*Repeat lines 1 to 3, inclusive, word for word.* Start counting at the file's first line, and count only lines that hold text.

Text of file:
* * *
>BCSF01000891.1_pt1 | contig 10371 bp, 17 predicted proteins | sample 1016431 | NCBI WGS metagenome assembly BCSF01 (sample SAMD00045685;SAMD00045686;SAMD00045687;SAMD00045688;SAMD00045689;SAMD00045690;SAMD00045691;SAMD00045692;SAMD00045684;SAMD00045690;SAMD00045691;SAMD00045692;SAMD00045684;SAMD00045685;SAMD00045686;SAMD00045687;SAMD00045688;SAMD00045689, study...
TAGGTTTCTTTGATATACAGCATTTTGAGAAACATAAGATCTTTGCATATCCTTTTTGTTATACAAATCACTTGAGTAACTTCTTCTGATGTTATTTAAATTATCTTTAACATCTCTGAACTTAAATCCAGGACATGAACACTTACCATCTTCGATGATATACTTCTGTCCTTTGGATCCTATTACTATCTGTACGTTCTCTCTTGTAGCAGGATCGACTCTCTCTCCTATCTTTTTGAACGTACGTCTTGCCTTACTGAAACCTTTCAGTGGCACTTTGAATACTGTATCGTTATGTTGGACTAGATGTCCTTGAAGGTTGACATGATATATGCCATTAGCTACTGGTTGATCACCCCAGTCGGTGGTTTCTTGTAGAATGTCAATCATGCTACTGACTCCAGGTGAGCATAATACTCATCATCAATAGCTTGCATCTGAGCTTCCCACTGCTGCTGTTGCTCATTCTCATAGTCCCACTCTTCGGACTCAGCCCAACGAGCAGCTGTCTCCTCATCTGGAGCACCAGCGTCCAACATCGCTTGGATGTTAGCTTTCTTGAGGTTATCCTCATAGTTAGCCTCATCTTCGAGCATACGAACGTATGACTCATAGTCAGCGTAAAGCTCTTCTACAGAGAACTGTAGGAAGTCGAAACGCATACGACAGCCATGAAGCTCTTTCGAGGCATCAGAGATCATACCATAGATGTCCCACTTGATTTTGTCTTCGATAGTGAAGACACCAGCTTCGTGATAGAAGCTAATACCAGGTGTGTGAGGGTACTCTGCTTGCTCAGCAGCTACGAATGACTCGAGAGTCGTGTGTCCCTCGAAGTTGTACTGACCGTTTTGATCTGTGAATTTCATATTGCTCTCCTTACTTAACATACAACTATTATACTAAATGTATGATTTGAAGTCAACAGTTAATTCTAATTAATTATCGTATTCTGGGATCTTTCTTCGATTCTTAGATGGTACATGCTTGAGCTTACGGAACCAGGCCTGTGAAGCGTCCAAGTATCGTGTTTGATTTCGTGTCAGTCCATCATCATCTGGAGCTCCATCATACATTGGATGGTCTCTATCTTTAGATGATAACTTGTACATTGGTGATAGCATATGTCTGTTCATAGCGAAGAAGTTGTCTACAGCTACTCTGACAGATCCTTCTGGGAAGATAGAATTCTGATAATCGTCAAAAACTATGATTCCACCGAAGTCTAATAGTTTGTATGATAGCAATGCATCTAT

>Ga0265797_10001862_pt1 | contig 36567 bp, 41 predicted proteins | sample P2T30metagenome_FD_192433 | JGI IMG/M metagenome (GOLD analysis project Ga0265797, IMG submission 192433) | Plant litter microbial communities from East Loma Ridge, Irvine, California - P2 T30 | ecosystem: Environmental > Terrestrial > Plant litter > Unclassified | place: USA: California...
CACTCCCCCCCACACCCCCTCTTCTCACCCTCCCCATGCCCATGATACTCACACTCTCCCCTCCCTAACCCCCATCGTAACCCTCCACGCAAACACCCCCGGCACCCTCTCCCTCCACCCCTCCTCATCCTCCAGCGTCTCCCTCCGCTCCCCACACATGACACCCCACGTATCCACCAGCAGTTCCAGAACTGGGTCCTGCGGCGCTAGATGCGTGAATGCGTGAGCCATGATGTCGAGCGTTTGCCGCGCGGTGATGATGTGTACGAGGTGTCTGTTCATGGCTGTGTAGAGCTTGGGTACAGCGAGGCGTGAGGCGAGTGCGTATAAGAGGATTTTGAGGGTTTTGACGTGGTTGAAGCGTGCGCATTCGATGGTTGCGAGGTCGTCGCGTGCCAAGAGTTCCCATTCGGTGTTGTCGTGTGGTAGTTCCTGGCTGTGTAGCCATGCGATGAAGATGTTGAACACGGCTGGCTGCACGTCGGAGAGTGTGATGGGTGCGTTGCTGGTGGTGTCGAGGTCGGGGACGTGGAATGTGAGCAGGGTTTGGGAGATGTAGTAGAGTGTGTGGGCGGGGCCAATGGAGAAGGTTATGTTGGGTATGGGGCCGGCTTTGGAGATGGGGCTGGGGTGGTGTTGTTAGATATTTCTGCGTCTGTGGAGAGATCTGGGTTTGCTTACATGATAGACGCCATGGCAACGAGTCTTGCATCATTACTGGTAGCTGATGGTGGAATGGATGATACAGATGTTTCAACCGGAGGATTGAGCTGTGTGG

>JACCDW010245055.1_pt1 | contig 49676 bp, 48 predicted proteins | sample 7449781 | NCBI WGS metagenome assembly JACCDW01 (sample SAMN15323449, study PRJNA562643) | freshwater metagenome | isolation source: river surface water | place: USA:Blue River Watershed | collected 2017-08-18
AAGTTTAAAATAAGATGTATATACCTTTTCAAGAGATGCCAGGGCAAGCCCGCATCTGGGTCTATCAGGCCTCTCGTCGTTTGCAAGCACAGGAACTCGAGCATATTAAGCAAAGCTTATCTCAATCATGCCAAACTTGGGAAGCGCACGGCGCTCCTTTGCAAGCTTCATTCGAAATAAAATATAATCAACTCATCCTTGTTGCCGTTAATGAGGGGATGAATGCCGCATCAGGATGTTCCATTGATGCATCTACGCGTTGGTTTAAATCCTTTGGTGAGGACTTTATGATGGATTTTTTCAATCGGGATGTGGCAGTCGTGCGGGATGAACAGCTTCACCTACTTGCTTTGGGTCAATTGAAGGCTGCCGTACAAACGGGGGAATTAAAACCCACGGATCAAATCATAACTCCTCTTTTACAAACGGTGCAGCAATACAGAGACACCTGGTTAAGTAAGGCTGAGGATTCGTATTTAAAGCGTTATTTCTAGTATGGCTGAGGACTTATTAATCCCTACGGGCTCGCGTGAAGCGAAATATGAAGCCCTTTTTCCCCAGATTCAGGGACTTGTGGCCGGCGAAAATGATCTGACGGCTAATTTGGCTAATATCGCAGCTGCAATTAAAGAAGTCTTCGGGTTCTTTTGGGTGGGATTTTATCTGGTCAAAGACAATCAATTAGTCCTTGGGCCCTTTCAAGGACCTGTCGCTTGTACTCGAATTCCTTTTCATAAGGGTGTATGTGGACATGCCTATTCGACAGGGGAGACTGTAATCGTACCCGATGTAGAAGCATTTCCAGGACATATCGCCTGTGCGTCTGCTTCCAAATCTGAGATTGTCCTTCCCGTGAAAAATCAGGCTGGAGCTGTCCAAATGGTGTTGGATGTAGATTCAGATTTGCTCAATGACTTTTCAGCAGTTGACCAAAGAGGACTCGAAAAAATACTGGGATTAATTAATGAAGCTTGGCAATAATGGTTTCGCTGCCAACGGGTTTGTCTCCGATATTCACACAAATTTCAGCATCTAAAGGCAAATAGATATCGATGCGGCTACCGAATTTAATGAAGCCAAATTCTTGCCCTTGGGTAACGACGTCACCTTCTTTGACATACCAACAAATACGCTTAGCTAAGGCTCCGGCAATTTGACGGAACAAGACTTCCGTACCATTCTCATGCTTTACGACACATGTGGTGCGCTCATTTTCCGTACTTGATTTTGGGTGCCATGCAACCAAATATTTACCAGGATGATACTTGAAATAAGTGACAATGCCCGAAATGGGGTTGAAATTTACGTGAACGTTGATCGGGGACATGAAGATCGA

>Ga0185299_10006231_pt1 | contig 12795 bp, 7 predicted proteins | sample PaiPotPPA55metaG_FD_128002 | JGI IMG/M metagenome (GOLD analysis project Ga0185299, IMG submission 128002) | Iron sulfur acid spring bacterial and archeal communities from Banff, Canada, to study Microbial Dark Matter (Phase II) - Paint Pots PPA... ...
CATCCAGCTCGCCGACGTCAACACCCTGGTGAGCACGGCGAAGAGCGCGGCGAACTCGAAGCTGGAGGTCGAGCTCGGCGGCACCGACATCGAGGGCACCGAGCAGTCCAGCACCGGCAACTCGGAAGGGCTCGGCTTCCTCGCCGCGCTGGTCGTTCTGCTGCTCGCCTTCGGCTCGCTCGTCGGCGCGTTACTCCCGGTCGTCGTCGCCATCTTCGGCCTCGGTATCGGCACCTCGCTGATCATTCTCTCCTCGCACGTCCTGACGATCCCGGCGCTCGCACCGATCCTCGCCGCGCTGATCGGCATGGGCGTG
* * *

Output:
>BCSF01000891.1_pt1 | contig 10371 bp, 17 predicted proteins | sample 1016431 | NCBI WGS metagenome assembly BCSF01 (sample SAMD00045685;SAMD00045686;SAMD00045687;SAMD00045688;SAMD00045689;SAMD00045690;SAMD00045691;SAMD00045692;SAMD00045684;SAMD00045690;SAMD00045691;SAMD00045692;SAMD00045684;SAMD00045685;SAMD00045686;SAMD00045687;SAMD00045688;SAMD00045689, study...
TAGGTTTCTTTGATATACAGCATTTTGAGAAACATAAGATCTTTGCATATCCTTTTTGTTATACAAATCACTTGAGTAACTTCTTCTGATGTTATTTAAATTATCTTTAACATCTCTGAACTTAAATCCAGGACATGAACACTTACCATCTTCGATGATATACTTCTGTCCTTTGGATCCTATTACTATCTGTACGTTCTCTCTTGTAGCAGGATCGACTCTCTCTCCTATCTTTTTGAACGTACGTCTTGCCTTACTGAAACCTTTCAGTGGCACTTTGAATACTGTATCGTTATGTTGGACTAGATGTCCTTGAAGGTTGACATGATATATGCCATTAGCTACTGGTTGATCACCCCAGTCGGTGGTTTCTTGTAGAATGTCAATCATGCTACTGACTCCAGGTGAGCATAATACTCATCATCAATAGCTTGCATCTGAGCTTCCCACTGCTGCTGTTGCTCATTCTCATAGTCCCACTCTTCGGACTCAGCCCAACGAGCAGCTGTCTCCTCATCTGGAGCACCAGCGTCCAACATCGCTTGGATGTTAGCTTTCTTGAGGTTATCCTCATAGTTAGCCTCATCTTCGAGCATACGAACGTATGACTCATAGTCAGCGTAAAGCTCTTCTACAGAGAACTGTAGGAAGTCGAAACGCATACGACAGCCATGAAGCTCTTTCGAGGCATCAGAGATCATACCATAGATGTCCCACTTGATTTTGTCTTCGATAGTGAAGACACCAGCTTCGTGATAGAAGCTAATACCAGGTGTGTGAGGGTACTCTGCTTGCTCAGCAGCTACGAATGACTCGAGAGTCGTGTGTCCCTCGAAGTTGTACTGACCGTTTTGATCTGTGAATTTCATATTGCTCTCCTTACTTAACATACAACTATTATACTAAATGTATGATTTGAAGTCAACAGTTAATTCTAATTAATTATCGTATTCTGGGATCTTTCTTCGATTCTTAGATGGTACATGCTTGAGCTTACGGAACCAGGCCTGTGAAGCGTCCAAGTATCGTGTTTGATTTCGTGTCAGTCCATCATCATCTGGAGCTCCATCATACATTGGATGGTCTCTATCTTTAGATGATAACTTGTACATTGGTGATAGCATATGTCTGTTCATAGCGAAGAAGTTGTCTACAGCTACTCTGACAGATCCTTCTGGGAAGATAGAATTCTGATAATCGTCAAAAACTATGATTCCACCGAAGTCTAATAGTTTGTATGATAGCAATGCATCTAT

>Ga0265797_10001862_pt1 | contig 36567 bp, 41 predicted proteins | sample P2T30metagenome_FD_192433 | JGI IMG/M metagenome (GOLD analysis project Ga0265797, IMG submission 192433) | Plant litter microbial communities from East Loma Ridge, Irvine, California - P2 T30 | ecosystem: Environmental > Terrestrial > Plant litter > Unclassified | place: USA: California...